46% of the UK’s frontline finance workers say they believe a piece of software would be a more effective line manager than their current boss according to new research from technology provider Tradeshift.
Tradeshift’s ‘Are Friends Electric?’ report polled attitudes to automation among 500 finance, treasury and accounting professionals, roles which are often cited as being at risk from disruption by technology. The research revealed that globally, 40% of respondents believe a machine be more effective as a line-manager than their current boss, rising to 48% of respondents in the US.
Nearly half of the UK respondents surveyed by Tradeshift said they already felt comfortable handing over control to a machine when it came to setting tasks, checking work, completing low value repetitive tasks, and checking work for accuracy. 38% of UK respondents said they would also feel extremely comfortable letting a machine monitor their performance.
An end to drudgery
Above all, respondents saw automation as a way to eliminate the low-value, repetitive work they cited as the number one reason for unhappiness in their current role. By handing the bulk of this work to a machine, 6 in 10 frontline workers surveyed saw an opportunity to do more interesting work and improve team morale. Half of the respondents also felt that automation would help them boost their earning potential while reducing their levels of stress at work.
71% of the total respondents believed automation would have a positive impact on their job satisfaction. And while a quarter of employees felt technology could one day eliminate their job role in its current form, a clear majority (63%) believed key aspects of what they do would always demand a human touch.
A link between automation and happiness
The survey revealed significant differences in levels of automation adoption across the territories studied. The US had a clear lead, with almost three quarters (72%) of employees saying the level of automation in their department was already very high. This compares to 50% in the UK, 37% in Germany, and just 21% in France.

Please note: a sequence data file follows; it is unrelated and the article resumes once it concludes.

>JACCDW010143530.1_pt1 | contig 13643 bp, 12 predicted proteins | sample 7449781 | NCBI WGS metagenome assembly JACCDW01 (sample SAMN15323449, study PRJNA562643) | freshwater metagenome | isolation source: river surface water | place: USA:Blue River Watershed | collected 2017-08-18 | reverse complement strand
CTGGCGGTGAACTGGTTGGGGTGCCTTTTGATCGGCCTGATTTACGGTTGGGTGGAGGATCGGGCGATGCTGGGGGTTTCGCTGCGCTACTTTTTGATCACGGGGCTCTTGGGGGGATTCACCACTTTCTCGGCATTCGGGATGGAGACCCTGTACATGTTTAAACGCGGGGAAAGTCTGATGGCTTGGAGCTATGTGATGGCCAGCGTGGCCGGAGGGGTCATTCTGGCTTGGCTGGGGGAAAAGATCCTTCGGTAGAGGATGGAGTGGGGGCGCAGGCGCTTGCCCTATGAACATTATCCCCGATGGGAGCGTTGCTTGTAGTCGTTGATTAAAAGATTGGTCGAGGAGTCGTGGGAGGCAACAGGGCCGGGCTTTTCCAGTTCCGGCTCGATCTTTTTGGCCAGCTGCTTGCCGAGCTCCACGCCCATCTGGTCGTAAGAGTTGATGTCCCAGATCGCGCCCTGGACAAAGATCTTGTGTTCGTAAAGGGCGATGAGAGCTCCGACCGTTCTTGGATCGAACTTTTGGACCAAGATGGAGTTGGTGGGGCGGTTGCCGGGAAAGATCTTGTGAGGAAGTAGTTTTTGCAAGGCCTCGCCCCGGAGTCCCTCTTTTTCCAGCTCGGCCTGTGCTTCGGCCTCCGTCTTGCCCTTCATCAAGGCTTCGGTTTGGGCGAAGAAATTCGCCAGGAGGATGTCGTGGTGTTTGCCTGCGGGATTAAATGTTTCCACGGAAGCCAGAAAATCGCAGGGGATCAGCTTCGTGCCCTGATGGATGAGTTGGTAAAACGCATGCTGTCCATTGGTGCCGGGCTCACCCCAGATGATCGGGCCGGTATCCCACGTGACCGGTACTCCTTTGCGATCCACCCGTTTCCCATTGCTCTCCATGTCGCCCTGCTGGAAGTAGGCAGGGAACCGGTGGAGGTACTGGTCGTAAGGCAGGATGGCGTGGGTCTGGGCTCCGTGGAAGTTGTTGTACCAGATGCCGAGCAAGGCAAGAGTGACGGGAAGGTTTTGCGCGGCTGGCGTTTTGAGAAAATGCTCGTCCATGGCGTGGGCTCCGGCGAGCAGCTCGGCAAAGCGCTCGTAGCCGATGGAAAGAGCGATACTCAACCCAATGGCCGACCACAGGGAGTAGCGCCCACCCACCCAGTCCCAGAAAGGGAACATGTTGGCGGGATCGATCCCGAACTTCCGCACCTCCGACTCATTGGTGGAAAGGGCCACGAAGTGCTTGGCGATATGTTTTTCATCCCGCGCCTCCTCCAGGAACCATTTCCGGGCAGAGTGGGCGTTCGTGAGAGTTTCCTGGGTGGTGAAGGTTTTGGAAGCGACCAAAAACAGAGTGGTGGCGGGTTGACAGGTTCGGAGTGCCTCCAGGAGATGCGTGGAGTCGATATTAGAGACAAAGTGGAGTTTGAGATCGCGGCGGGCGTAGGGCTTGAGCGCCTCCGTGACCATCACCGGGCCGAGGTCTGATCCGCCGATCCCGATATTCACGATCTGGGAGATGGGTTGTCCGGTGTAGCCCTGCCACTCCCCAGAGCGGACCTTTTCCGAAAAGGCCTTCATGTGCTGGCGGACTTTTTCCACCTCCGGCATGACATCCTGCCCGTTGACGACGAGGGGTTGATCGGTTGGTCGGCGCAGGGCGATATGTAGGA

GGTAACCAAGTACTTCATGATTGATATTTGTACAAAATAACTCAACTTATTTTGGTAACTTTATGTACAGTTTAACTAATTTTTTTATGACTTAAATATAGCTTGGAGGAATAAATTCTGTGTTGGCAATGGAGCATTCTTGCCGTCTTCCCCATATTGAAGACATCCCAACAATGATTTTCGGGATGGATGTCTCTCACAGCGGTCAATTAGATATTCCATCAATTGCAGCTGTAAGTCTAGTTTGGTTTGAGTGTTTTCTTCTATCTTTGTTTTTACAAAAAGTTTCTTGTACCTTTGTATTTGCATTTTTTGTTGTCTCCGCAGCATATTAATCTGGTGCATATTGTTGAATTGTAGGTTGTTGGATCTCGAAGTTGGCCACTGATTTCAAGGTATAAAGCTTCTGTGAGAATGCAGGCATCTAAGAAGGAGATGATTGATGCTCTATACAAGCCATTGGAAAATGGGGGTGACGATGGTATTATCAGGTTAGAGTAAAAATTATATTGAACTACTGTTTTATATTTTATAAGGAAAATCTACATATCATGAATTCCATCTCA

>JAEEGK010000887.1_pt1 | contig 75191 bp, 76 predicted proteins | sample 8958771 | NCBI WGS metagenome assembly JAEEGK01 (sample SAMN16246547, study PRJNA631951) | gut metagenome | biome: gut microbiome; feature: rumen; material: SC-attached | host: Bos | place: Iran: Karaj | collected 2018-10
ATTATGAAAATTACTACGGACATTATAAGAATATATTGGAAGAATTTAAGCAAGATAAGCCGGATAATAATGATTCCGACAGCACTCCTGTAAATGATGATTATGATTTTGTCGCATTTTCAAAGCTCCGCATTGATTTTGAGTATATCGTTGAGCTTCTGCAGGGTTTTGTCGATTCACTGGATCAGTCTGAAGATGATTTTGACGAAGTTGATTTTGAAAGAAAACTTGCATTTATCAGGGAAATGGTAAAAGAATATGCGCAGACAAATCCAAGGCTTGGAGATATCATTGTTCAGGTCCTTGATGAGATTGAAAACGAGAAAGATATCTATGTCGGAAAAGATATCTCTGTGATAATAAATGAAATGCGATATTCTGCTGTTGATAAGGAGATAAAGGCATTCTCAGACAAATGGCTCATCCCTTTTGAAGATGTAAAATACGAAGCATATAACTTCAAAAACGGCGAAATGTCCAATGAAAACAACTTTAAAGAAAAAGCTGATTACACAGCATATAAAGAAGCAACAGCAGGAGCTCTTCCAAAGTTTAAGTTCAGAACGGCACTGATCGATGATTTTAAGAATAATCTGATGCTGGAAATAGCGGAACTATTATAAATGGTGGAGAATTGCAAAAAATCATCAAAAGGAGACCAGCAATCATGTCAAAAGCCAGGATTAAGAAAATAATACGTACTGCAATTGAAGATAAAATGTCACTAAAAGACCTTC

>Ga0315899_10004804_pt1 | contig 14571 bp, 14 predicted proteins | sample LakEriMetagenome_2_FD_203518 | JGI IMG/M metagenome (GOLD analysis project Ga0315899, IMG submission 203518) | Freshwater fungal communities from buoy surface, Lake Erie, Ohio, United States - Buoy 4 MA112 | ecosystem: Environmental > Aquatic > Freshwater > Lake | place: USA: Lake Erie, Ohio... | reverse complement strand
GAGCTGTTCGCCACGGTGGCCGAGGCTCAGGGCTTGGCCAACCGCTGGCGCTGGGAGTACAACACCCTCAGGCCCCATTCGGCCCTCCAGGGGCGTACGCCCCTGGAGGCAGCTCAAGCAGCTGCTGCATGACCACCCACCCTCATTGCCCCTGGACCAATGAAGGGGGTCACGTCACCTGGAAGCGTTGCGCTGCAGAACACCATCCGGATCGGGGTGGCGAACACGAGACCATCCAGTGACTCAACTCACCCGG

Interestingly, territories where automation is already highly embedded in the workplace also showed the highest levels of happiness among employees. In the US, 75% of respondents rated themselves as very happy in their job. In France, which had the lowest level of automation, 44% of respondents said they are very happy. In Germany, just 40% of respondents rated themselves as very happy in their current job, while in the UK 55% respondents were very happy.
“If you believe the doom-mongers, you’d think today’s workers are terrified that automation will steal their jobs, but our research shows the reality is very different,” said Mikkel Hippe Brun, co-founder and General Manager, Payment Automation, at Tradeshift. “Employees who have embraced automation in their day-to-day work have found that any residual fears around robots stealing their jobs quickly fade away. Not only are they more productive, but they’re also happier, less stressed and more optimistic about future career progression.”
Keeping pace with change
45% of the total respondents said they had seen investment in automation accelerate within their department over the past year, while more than half (52%) said they expected investment to accelerate over the next 12 months. Most employees felt comfortable with the pace of change, but under half (45%) rated their employer as very committed to training and upskilling employees to accommodate this change.
“We’re beginning to build a clear picture of the future of work, which will feature close collaboration between humans and machines, each doing what they do best. It is in the interests of every business to give employees the opportunity to prosper in that environment” said Hippe-Brun. “The current war for talent will be won by organisations that invest in technology and training that empowers employees to become more strategic, more collaborative, and ultimately more visible.”
Read the full findings from Tradeshift’s ‘Are Friends Electric?’ report here